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Optigen, LLC v. International Genetics

UNITED STATES DISTRICT COURT NORTHERN DISTRICT OF NEW YORK


April 16, 2010

OPTIGEN, LLC, PLAINTIFF,
v.
INTERNATIONAL GENETICS, INC, ET AL., DEFENDANTS.
OPTIGEN, LLC, PLAINTIFF,
v.
TEXAS A&M UNIVERSITY SYSTEM, ET AL., DEFENDANTS.

The opinion of the court was delivered by: Andrew T. Baxter, U.S. Magistrate Judge

DECISION AND ORDER

Presently before this court is plaintiff's amended cross-motion (Dkt. No. 130), pursuant to FED. R. CIV. P. 56(f), to deny or continue the motion of Defendant International Genetics, Inc. ("InGen") for summary judgment (Dkt. No. 116) until the plaintiff can conduct further discovery.*fn1 For the reasons stated below, this court grants the cross-motion, in that it orders a continuance with respect to InGen's summary judgment motion until July 2, 2010 so that plaintiff can conduct further relevant discovery, and gives plaintiff leave to file a supplemental response in opposition to InGen's motion by August 2, 2010.

I. Relevant Facts and Procedural History

Plaintiff OptiGen, LLC ("Optigen") is a company based in Ithaca, New York in the business of providing DNA-based diagnostic services to test for inherited diseases in dogs. OptiGen is the exclusive licensee of several U.S. patents relating to genetic tests for inherited canine diseases, and has filed two actions, now consolidated (09-CV-6 Dkt. No. 38), alleging, inter alia, infringement of those patents. (Complaint, 09-CV-06, Dkt. No. 1 ("06 Compl."); Complaint, 09-CV-457, Dkt. No. 1 ("457 Compl.")).

Defendant PinPoint DNA Technologies, Inc. ("PinPoint"), was founded in 2006 by Defendant Richard Dobbins ("Dobbins") and is based in Georgia. (06 Compl. ¶¶ 5, 12). PinPoint offered a service called "Pawsitive I.D." for the DNA testing in dogs and cats. (Id. ¶ 13). In January 2008, OptiGen notified PinPoint and Dobbins that their activity in selling, offering to sell, making, and using one particular genetic test by means of the Pawsitive I.D. testing kit constituted infringement of two of OptiGen's patents. (Id. ¶ 14). By April 15, 2008, PinPoint no longer actively promoted that genetic test on its website. (Id. ¶ 15).

In approximately July 2008, Dobbins set up InGen under the law of The Bahamas to perform genetic testing for pets in that country. InGen purchased assets from PinPoint, including the Pawsitive I.D. product and trademark, database, and website domain names. (06 Compl. ¶ 16). InGen now offers the Pawsitive I.D. and other genetic testing service for purchase through its Bahamian website, including to customers in the United States. (Id. ¶ 23).

On February 12, 2010, plaintiff requested a conference with this court to resolve certain discovery disputes with InGen and related defendants. (09-CV-06 Dkt. No. 112). The court scheduled a conference for March 23rd. In the interim, InGen filed a motion for summary judgment, seeking dismissal of all the claims against it in both actions. (09-CV-06 Dkt. No. 116). During the discovery conference, this court addressed various discovery issues, taking into account the pendency of the InGen summary judgment motion, which, even if granted, would not affect numerous causes of actions against PinPoint, Dobbins, and other defendants in both cases. On March 24, 2010, this court entered an order resolving the discovery issues and, with the consent of the parties involved, extending the deadline for the completion of ongoing discovery until July 2, 2010. (Dkt. No. 121).*fn2 On March 29, 2010, plaintiff filed its opposition to InGen's summary judgment motion and the cross motion under Rule 56(f), which it amended the following day. (09-CV-06 Dkt. Nos. 124-130). On April 5th, InGen filed a response to plaintiff's cross motion. (Dkt. No. 137).*fn3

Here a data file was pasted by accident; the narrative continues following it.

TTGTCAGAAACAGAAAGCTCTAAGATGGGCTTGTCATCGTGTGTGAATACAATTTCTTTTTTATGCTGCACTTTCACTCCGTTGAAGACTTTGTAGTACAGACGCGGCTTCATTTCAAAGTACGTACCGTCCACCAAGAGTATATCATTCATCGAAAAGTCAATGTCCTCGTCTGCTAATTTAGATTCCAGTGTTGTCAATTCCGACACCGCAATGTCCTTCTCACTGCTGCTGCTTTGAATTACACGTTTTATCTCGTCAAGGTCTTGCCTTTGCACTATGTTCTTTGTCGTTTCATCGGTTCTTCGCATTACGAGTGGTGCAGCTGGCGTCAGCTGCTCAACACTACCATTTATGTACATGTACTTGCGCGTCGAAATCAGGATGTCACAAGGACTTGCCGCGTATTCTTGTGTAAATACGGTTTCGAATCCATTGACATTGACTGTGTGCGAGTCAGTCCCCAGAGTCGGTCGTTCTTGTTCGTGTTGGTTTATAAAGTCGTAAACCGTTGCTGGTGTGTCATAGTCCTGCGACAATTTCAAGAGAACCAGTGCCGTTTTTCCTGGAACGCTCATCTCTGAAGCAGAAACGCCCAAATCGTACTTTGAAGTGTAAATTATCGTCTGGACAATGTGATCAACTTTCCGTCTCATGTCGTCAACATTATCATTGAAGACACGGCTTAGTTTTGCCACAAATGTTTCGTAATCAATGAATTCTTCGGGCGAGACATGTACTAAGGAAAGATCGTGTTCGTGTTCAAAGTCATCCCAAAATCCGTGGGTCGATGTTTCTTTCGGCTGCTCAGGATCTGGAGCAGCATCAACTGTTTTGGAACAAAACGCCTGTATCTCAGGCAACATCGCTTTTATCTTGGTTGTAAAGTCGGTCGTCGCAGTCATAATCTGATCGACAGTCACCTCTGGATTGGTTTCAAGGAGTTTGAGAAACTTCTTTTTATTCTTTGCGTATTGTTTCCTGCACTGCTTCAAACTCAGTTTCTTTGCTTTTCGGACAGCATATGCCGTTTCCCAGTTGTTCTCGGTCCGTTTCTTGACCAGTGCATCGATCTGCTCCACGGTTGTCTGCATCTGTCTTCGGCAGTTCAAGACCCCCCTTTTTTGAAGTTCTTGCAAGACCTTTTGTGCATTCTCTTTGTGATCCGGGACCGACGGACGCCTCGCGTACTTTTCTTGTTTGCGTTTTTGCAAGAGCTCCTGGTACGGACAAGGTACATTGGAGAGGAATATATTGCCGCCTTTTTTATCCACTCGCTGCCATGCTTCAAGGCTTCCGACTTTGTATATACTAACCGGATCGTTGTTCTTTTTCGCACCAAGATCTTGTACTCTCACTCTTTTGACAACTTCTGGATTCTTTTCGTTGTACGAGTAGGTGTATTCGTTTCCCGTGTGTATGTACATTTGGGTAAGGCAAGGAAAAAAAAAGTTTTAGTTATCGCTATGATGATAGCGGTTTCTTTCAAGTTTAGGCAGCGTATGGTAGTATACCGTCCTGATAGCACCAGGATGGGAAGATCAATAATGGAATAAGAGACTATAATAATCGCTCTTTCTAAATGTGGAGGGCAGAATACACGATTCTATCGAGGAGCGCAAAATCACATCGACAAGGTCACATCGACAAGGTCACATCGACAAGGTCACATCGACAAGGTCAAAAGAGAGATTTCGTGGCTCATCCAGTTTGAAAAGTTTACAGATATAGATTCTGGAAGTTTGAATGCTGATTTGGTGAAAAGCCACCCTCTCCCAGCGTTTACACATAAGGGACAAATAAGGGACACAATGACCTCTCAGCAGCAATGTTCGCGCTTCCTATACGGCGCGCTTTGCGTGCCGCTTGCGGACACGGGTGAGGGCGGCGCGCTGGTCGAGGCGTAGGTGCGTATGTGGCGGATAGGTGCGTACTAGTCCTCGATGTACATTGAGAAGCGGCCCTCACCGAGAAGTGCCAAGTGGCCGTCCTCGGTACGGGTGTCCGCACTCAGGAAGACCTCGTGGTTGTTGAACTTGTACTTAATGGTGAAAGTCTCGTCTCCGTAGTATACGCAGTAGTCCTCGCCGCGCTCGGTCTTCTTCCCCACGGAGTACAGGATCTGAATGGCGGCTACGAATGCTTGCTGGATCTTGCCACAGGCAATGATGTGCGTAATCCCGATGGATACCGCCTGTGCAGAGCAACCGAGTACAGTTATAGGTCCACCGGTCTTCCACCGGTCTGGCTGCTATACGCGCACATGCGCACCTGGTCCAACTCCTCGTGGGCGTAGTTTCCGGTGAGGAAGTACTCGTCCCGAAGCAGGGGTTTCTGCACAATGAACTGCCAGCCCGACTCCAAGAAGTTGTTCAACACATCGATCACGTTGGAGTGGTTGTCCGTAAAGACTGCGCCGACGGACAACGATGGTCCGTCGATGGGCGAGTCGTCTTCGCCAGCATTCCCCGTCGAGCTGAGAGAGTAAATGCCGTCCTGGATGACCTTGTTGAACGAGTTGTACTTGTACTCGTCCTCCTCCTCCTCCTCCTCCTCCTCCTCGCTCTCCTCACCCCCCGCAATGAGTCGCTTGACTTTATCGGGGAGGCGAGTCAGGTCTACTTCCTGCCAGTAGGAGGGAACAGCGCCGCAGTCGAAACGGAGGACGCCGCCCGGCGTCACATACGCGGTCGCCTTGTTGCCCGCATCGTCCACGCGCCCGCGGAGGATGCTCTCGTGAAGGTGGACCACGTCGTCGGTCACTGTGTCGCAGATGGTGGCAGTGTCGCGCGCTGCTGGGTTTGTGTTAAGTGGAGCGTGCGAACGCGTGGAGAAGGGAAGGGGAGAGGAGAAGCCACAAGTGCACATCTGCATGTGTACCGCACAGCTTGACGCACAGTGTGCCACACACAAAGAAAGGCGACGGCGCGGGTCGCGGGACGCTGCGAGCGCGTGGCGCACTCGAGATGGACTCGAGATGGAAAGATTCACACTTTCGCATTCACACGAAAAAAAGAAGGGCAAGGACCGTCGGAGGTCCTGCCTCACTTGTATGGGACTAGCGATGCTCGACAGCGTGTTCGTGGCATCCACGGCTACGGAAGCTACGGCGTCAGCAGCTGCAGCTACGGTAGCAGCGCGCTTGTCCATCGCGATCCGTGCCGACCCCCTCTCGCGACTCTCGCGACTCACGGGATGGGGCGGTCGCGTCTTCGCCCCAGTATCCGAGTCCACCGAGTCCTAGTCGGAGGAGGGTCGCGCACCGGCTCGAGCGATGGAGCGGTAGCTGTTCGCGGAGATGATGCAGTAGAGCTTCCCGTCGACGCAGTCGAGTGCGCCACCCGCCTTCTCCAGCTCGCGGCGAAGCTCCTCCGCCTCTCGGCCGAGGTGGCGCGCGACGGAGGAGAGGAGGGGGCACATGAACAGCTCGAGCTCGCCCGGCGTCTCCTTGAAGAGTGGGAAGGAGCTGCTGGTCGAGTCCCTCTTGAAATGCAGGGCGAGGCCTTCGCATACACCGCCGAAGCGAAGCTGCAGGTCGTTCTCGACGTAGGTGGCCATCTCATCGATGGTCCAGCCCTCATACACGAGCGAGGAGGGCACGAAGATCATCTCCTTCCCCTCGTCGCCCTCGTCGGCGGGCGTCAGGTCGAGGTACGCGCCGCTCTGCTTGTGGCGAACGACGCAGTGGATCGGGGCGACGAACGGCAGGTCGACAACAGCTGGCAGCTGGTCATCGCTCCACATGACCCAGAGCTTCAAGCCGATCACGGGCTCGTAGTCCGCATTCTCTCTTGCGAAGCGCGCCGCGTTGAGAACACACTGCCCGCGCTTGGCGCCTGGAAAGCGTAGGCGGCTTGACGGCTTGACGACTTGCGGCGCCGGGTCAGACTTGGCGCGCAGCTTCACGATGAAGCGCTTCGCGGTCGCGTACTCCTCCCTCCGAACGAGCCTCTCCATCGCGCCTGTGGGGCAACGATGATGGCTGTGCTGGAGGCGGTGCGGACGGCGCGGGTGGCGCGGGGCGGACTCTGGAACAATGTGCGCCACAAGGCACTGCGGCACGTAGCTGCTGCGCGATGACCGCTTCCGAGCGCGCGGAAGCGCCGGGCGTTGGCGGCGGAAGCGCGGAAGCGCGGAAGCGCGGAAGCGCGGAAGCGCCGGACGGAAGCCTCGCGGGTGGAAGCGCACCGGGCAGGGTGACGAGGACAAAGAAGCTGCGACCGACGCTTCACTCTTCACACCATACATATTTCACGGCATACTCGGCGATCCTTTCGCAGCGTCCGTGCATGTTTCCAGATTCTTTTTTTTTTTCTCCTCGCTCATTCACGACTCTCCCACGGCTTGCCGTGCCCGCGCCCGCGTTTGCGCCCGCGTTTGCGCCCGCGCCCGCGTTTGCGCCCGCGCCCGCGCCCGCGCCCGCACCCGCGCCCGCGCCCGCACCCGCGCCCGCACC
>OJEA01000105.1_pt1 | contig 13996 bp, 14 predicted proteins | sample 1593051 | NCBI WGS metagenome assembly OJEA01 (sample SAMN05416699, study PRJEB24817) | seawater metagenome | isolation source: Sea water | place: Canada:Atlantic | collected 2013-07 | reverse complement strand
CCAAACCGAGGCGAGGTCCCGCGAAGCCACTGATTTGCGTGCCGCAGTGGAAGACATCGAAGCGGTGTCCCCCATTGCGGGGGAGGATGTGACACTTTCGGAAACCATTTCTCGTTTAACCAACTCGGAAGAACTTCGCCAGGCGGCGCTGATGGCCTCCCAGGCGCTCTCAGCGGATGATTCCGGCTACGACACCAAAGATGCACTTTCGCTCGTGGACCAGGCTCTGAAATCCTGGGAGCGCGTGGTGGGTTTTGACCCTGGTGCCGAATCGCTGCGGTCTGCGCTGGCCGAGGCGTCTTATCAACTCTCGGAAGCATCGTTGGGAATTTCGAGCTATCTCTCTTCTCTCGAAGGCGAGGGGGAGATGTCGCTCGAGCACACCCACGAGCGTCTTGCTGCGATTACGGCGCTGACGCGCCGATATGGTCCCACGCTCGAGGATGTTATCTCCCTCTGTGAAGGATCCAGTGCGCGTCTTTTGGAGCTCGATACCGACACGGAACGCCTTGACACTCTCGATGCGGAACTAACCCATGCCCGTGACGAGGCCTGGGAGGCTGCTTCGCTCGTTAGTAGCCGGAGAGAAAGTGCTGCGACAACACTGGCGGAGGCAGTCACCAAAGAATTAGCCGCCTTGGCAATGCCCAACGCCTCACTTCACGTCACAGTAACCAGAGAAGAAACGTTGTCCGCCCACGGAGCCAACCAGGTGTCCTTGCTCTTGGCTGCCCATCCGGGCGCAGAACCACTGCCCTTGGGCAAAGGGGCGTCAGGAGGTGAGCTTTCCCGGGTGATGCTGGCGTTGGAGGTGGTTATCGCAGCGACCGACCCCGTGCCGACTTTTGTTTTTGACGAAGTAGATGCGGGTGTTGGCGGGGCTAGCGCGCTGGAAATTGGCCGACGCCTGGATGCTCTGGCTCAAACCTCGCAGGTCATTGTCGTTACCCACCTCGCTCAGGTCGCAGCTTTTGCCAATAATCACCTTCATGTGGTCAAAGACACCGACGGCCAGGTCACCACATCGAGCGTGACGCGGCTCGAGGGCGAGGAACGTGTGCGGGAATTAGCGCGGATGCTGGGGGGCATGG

InGen's summary judgment motion relies heavily on a recent en banc decision of the Federal Circuit which held that the infringement provisions of Section 271(f) of the Patent Act do not apply to a "method" patent. Cardiac Pacemakers, Inc. v. St. Jude's Medical, Inc., 576 F.3d 1348, 1365-66 (Fed. Cir. 2009), cert. denied, U.S., 130 S.Ct. 1088 (2010) (interpreting 35 U.S.C. § 271(f)). The patents in dispute in the cases before this court are "method" or "process" patents, in that they protect, not a product or device, but a series of steps of a method or process. (InGen's Memo. of Law, Dkt. No. 116-1, at 3-4).*fn4 Section 271(f) expands the reach of the Patent Act to impose infringement liability on one who "supplies or causes to be supplied in or from the United States all or a substantial portion of the components of a patented invention... in such manner as to actively induce combination of such components outside of the United States in a manner that would infringe the patents if such combination occurred within the United States." 35 U.S.C. § 271(f).

InGen construes the Cardiac Pacemaker case as holding that, to infringe a U.S. method patent, all of the steps of the method must be performed within the United States. It argues that, because InGen does not conduct any genetic testing in the United States, it cannot infringe the OptiGen patents, even assuming that InGen performs the patented method in the Bahamas (which InGen concedes, only for the purposes of its motion). (InGen's Memo. of Law at 2 n.1, 4-5). InGen further argues that, if it cannot infringe OptiGen's patents from the Bahamas, it also cannot be liable on OptiGen's claims based on the Lanham Act or its common law claim for misappropriation of intellectual property. (Id. at 6-8).

In opposing InGen's summary judgment motion, OptiGen argues:

Contrary to InGen's assertions, [the Cardiac Pacemakers] case is not dispositive of OptiGen's patent claims. First, the Federal Circuit's decision in Cardiac Pacemakers is limited in scope, as it addresses infringement under only one section of the Patent Act--Section 217(f). Cardiac Pacemakers does not address, among other things, whether an accused infringer who, like InGen, sells or offers to sell within the United States the performance of every step of a patented method infringes under 35 U.S.C. § 271(a). Second, Cardiac Pacemakers impacts OptiGen's Section 271(f) claims only to the extent that InGen is performing the patented method in the Bahamas. OptiGen has reason to believe that InGen conducted, and continues to conduct, testing in the United States and it is entitled to full discovery into that subject before this motion is ruled upon.